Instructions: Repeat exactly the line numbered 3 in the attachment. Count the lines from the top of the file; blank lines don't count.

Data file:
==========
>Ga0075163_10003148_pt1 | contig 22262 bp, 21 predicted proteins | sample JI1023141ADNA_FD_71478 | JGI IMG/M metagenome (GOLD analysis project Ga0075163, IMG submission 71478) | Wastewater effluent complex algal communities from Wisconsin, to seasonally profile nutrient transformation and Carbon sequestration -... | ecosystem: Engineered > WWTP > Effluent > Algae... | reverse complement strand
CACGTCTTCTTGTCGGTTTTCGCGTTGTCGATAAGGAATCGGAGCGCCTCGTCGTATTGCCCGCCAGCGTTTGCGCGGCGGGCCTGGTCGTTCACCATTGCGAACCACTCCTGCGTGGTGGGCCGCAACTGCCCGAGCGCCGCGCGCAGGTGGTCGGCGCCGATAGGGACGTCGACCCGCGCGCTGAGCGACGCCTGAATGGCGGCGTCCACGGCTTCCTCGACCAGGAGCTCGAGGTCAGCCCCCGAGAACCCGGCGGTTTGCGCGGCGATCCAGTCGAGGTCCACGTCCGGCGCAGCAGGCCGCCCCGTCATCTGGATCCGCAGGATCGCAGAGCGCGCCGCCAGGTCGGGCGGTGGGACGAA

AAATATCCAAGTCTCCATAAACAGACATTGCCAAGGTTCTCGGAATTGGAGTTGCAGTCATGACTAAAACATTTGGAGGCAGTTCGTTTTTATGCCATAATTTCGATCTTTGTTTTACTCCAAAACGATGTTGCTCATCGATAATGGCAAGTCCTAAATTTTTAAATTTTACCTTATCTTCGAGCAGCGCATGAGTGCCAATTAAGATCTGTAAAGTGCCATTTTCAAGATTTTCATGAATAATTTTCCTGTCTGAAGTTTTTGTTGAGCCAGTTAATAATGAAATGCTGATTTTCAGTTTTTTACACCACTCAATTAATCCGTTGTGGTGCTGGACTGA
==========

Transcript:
AAATATCCAAGTCTCCATAAACAGACATTGCCAAGGTTCTCGGAATTGGAGTTGCAGTCATGACTAAAACATTTGGAGGCAGTTCGTTTTTATGCCATAATTTCGATCTTTGTTTTACTCCAAAACGATGTTGCTCATCGATAATGGCAAGTCCTAAATTTTTAAATTTTACCTTATCTTCGAGCAGCGCATGAGTGCCAATTAAGATCTGTAAAGTGCCATTTTCAAGATTTTCATGAATAATTTTCCTGTCTGAAGTTTTTGTTGAGCCAGTTAATAATGAAATGCTGATTTTCAGTTTTTTACACCACTCAATTAATCCGTTGTGGTGCTGGACTGA